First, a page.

Scheduling Last Irrigation Cycle
With pumping costs ranging from $6-15/acre-inch this year, any opportunity to save money by cutting back irrigation as early as possible sounds like a good strategy. Correctly timing the last few irrigations of the season offers an excellent opportunity to save some water and money.
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[00:00:00.812]This week’s Extension update is with
Extension Educator Amy Timmerman.
[00:00:05.692]With pumping costs ranging from $6-15/acre-inch
this year, an opportunity to save money
[00:00:12.352]by cutting back irrigation as early as
possible sounds like a good strategy.
[00:00:16.898]Correctly timing the last few irrigations
of the season offers an excellent
[00:00:20.898]opportunity to save
some water and money.
[00:00:24.608]Factors such as the amount of water
a soil can hold, the amount of water
[00:00:28.538]a crop will use until it reaches maturity, and
the maximum allowable soil water depletion
[00:00:33.401]should be considered when deciding
the last few irrigations of the season.
[00:00:37.511]In addition to water and dollar savings,
another benefit of leaving the fields as
[00:00:42.251]dry as possible without lowering yields
is the potential to reduce issues with
[00:00:46.786]nutrient leaching and increase the
amount of precipitation stored
[00:00:50.696]during the offseason.
[00:00:52.726]The amount of water used by the plants
during the tail end of the growing
[00:00:56.172]season changes from crop to crop.
[00:00:58.419]With different crops,
it is important to know how
[00:01:00.772]weather conditions affect crop water use.
[00:01:03.462]For instance, weather conditions will
affect the water use of the soybeans
[00:01:07.632]because they tend to mature based
on daylength, as opposed to
[00:01:11.012]corn and sorghum that mature
based on growing degree days.
[00:01:15.519]Thus, for corn and sorghum,
hotter conditions will result
[00:01:19.373]in more water use per day but
will also mature the crop sooner.
[00:01:23.801]On the other hand, soybeans may use more
water during hotter weather conditions
[00:01:28.290]but won’t mature quicker,
resulting in greater total water use.
[00:01:32.772]How much water corn and soybean
will need until they reach maturity
[00:01:36.772]based on each growth
stage is critical to know.
[00:01:40.122]This is the baseline information
needed when it comes to deciding
[00:01:43.800]the last irrigation of the season.
[00:01:46.130]Corn at dough stage has
approximately 34 days to maturity and
[00:01:50.420]will require 7.5 inches of water to maturity.
[00:01:54.420]Beginning dent has approximately
24 days to maturity
[00:01:58.420]and will required 5 inches of water.
[00:02:01.960]¼ milk line is approximately 19
days to maturity and will need an
[00:02:05.970]additional 3.75 inches of water.
[00:02:09.040]½ milk line is approximately 13
days to maturity and will need an
[00:02:12.997]additional 2.25 inches of water.
[00:02:16.127]And finally ¾ milk line is approximately
7 days to maturity and will need
[00:02:20.127]an additional 1 inch of water.
[00:02:22.557]Soybeans at growth stage R4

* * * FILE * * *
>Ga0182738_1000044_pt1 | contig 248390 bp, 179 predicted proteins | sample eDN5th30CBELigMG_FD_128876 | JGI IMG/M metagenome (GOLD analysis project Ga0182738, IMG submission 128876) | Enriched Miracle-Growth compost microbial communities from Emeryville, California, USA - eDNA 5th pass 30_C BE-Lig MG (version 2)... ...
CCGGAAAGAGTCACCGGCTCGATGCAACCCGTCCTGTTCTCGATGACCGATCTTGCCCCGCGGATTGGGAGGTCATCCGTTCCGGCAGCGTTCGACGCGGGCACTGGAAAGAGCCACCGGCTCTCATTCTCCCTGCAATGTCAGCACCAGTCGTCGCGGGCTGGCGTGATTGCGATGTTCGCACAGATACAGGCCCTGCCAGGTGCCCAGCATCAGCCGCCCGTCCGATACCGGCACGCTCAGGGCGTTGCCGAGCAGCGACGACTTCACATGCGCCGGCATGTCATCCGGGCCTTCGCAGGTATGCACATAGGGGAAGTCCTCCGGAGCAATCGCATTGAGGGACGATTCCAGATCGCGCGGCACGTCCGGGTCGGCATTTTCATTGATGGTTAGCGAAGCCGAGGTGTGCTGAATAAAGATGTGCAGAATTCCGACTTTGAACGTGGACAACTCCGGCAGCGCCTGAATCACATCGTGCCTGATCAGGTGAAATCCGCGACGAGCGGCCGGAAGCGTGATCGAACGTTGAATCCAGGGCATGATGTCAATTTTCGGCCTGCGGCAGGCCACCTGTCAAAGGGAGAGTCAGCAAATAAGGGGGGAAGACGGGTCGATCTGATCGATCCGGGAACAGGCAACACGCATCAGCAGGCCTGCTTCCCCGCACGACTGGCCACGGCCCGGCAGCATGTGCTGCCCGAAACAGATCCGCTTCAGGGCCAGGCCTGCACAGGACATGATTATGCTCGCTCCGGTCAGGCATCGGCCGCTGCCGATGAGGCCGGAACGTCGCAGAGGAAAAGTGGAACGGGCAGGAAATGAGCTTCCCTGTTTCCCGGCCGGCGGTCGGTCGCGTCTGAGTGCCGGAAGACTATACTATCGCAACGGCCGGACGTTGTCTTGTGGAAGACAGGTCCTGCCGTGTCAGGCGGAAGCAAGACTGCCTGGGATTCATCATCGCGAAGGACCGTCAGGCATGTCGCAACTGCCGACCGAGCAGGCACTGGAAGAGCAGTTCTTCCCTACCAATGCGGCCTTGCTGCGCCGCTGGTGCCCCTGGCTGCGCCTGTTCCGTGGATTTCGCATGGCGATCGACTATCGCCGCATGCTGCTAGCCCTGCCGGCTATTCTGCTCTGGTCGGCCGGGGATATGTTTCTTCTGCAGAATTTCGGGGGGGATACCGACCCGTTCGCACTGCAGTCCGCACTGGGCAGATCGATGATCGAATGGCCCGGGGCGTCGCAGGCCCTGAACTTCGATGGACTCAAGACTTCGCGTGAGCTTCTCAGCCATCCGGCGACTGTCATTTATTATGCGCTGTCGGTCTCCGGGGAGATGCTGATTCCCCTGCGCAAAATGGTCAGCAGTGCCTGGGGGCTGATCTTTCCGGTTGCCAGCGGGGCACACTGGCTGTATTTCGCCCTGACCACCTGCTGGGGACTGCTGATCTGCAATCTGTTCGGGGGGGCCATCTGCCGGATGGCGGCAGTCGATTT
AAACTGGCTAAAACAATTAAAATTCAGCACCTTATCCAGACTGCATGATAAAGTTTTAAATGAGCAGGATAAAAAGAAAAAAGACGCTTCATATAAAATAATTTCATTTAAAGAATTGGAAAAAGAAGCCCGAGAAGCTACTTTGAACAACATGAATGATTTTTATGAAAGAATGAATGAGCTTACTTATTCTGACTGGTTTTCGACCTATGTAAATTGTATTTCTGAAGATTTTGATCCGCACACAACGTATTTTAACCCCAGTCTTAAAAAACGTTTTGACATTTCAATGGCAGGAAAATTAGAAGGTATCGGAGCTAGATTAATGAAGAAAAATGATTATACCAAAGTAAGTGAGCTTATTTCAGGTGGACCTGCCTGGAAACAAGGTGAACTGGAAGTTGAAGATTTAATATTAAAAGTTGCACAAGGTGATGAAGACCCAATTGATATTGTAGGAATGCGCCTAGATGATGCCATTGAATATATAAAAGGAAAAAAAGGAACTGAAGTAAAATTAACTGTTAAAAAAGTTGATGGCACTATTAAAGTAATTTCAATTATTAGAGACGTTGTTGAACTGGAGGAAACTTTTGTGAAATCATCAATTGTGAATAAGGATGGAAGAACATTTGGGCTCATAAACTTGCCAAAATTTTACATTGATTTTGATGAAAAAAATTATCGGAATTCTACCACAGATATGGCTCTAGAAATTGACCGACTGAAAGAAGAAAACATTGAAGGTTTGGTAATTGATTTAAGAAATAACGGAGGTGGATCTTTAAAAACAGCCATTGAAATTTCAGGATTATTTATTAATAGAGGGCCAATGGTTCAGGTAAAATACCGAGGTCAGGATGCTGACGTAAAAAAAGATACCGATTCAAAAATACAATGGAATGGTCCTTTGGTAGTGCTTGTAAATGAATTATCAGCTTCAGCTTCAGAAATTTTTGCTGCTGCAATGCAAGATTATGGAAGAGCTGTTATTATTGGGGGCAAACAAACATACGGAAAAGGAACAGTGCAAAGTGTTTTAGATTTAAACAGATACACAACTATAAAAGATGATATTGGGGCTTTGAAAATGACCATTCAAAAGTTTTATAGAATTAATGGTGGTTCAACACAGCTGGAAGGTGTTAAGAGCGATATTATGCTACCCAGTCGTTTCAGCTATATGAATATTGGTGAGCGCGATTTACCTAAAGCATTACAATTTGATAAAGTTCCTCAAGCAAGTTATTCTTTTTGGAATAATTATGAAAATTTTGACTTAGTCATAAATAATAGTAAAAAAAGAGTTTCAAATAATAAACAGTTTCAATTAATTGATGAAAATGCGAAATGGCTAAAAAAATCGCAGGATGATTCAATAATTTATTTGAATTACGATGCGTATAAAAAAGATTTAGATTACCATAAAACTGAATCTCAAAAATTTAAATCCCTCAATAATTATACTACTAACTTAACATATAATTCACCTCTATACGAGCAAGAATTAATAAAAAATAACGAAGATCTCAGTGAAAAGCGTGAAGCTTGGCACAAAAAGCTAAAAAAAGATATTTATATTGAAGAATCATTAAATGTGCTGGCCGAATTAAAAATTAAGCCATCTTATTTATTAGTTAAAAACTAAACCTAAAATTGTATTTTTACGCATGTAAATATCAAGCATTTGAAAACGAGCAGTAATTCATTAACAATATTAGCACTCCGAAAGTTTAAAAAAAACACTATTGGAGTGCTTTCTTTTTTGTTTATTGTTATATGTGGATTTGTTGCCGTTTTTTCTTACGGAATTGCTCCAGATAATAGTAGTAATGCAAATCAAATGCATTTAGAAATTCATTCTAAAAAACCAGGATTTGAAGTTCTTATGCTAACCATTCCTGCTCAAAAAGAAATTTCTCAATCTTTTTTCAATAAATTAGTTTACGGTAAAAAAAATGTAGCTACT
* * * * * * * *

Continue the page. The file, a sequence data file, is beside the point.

is approximately 37 days to
[00:02:26.131]maturity and will require 9
inches of water to reach that stage.
[00:02:31.833]R5 are approximately 29 days from maturity
and will require 6.5 inches of water.
[00:02:38.269]R6 soybean are approximately
18 days from maturity
[00:02:41.799]and will require 3.5 inches of water.
[00:02:44.759]Soybeans at grow stage R6.5
where the leaves are beginning
[00:02:48.999]to turn yellow are approximately 10 days from
maturity and will still require 1.9 inches of water.
[00:02:56.114]We should always keep adequate
soil moisture levels to maximize
[00:02:59.842]yield on irrigated fields
if we have the water.
[00:03:03.524]During peak water use, UNL recommends
maintaining soil water storage levels
[00:03:07.524]above 50% of plant available water
in the top three feet of soil.
[00:03:11.886]As plants approach the end
of the cropping season,
[00:03:14.516]the days are getting shorter and cooler
and their leaves begin to lose
[00:03:18.236]the ability to transpire water,
which opens an opportunity
[00:03:22.196]to let the soil dry to a lower water
content without affecting yield.
[00:03:26.574]The UNL recommendation is
to lower the soil water content
[00:03:30.104]to 40% of plant available water to
a four-foot depth after the dough
[00:03:34.140]stage in corn and R4 or end
of pod elongation in soybean.
[00:03:39.443]Another factor besides knowing how much
water the crops will use between now
[00:03:43.443]and maturity is determining the
amount of water stored in the soil.
[00:03:47.143]A fine sand soil, for example,
holds about one inch per foot of soil or
[00:03:52.173]four inches on the top four feet of soil.
[00:03:54.843]A silt loam soil, on the other hand,
holds two inches per foot of soil or
[00:03:59.792]eight inches on the top four feet of soil.
[00:04:03.452]Assuming both soils are at field capacity,
[00:04:06.330]the maximum amount of water that can be
used is 2.4 inches which is 60% of four inches
[00:04:12.643]for the fine sand soil and 4.8 inches
(60% of eight inches) for the silt loam soil.
[00:04:19.983]The last piece of information needed
is the expected rainfall amounts
[00:04:23.623]between today and the
date the crop maturity.
[00:04:27.013]While many parts of the state
are very dry this year,
[00:04:29.758]one should still keep in mind the
long-term average rainfall in
[00:04:33.884]determining that last irrigation cycle.
[00:04:36.924]This has been Amy Timmerman with Nebraska Extension.
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